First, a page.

Seoul president facing heat for ignoring economy in favor of wooing N. Korea

by WorldTribune Staff, October 29, 2018

Critics say liberal South Korean President Moon Jae-In is prioritizing improved relations with North Korea to the detriment of his own country’s economy.

South Korean President Moon Jae-In. / EPA via Yonhap

According to Bank of Korea projections, South Korea will only create 90,000 jobs in 2018, down from its initial estimation of 180,000 in July, due to corporate restructuring and a services industry downturn.

Rep. Yoo Seong-Min of the Bareunmirae Party, in the latest National Assembly audit, slammed Moon for “ruining” the economy.

Yoo said the president’s advisers are “arrogant,” being “blinded by self-righteousness” over Moon’s labor-only policy, even though data show the policy has put many self-employed out of business and destroyed jobs.

Yoo has also criticized the administration for tampering with the central bank’s independence over its rate policy, The Korea Times reported on Oct. 29.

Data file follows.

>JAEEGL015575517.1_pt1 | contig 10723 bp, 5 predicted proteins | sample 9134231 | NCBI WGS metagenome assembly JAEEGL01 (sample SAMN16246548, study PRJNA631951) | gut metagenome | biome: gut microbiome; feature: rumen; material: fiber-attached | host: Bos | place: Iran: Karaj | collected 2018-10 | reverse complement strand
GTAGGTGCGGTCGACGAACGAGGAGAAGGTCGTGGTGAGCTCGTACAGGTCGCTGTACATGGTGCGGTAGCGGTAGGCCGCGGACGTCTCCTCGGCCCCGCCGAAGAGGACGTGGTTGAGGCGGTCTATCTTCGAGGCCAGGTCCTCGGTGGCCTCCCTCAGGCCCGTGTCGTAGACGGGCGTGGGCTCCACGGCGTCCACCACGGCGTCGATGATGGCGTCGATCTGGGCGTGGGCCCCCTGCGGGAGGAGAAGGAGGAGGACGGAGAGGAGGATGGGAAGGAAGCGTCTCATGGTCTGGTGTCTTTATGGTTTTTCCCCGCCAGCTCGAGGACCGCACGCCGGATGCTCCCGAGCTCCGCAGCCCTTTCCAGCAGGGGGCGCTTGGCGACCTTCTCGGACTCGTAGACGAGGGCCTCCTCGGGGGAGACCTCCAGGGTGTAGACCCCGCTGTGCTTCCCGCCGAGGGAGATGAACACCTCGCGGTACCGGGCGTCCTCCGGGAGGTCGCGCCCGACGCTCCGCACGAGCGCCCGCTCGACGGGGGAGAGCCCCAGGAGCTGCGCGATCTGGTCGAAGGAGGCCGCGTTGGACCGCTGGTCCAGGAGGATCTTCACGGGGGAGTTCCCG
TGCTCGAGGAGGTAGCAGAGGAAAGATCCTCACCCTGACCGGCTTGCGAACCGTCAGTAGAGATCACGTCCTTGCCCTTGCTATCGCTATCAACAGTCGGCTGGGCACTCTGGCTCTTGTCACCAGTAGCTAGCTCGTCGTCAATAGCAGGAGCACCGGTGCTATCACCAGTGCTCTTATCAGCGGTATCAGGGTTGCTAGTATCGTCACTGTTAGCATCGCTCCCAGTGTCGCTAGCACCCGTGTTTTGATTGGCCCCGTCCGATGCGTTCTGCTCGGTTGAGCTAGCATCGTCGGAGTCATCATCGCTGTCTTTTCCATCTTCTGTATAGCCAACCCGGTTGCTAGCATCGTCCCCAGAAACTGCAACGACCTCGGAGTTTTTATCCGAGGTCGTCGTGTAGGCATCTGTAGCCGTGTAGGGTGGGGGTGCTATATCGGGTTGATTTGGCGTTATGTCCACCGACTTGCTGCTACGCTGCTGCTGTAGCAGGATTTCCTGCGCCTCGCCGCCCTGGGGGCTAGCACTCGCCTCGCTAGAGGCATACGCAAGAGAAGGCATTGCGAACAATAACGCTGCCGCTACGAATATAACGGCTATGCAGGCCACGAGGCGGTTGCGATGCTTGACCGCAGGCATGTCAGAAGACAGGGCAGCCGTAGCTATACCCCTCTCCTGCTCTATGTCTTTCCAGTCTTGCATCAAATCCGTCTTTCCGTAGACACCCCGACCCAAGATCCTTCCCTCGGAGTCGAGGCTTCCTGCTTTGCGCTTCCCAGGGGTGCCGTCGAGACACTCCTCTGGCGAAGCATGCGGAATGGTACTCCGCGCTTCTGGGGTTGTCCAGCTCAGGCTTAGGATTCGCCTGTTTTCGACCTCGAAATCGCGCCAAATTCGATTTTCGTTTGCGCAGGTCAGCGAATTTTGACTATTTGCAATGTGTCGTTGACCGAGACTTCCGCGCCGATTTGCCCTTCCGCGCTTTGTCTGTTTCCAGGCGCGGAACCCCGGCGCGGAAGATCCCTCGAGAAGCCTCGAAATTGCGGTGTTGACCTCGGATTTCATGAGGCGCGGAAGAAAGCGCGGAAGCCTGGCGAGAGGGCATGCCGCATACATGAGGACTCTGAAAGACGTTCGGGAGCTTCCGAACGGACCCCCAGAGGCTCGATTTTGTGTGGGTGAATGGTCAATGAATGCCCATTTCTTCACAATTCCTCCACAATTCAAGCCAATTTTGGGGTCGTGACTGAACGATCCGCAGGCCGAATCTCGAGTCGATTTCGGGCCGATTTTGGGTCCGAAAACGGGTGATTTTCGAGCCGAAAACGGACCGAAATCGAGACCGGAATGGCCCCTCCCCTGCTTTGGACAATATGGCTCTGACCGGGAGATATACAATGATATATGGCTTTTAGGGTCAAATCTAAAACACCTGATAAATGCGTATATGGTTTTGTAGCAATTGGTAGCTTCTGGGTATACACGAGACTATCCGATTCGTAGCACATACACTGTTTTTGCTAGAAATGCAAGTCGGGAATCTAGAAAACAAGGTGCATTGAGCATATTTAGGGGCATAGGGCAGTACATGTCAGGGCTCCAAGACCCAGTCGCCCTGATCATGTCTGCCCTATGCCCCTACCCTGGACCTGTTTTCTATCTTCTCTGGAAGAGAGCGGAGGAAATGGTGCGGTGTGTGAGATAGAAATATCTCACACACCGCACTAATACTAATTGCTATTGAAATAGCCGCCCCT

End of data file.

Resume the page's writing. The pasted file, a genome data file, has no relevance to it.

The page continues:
Moon and his economic team, led by Finance Minister Kim Dong-Yeon and presidential chief policy adviser Jang Ha-Sung, are increasingly coming under fire for their alleged lack of interest in saving the economy while being fixated on North Korea.

The South’s composite leading indicator (CLI), which measures the future of an economic cycle over six to nine months, has declined for 17 consecutive months.

“The Moon administration needs to change his team and give full responsibility to a single person who can make decisions and carry out policies after taking into account all factors such as business and labor,” said Yun Chang-Hyun, an economist at the University of Seoul. “This should be done as the first step toward restoring confidence amid warning signs of an impending crisis. Otherwise, the economy will be in deeper trouble in 2019.”

Analysts say the poor economy will negatively affect Moon’s ruling party and the administration at the national elections in 2020.

“The failure of key economic policies would cost the government ahead of the 2020 elections as voters are more concerned about their livelihoods,” said Park So-Yeon, an analyst at Korea Investment & Securities.


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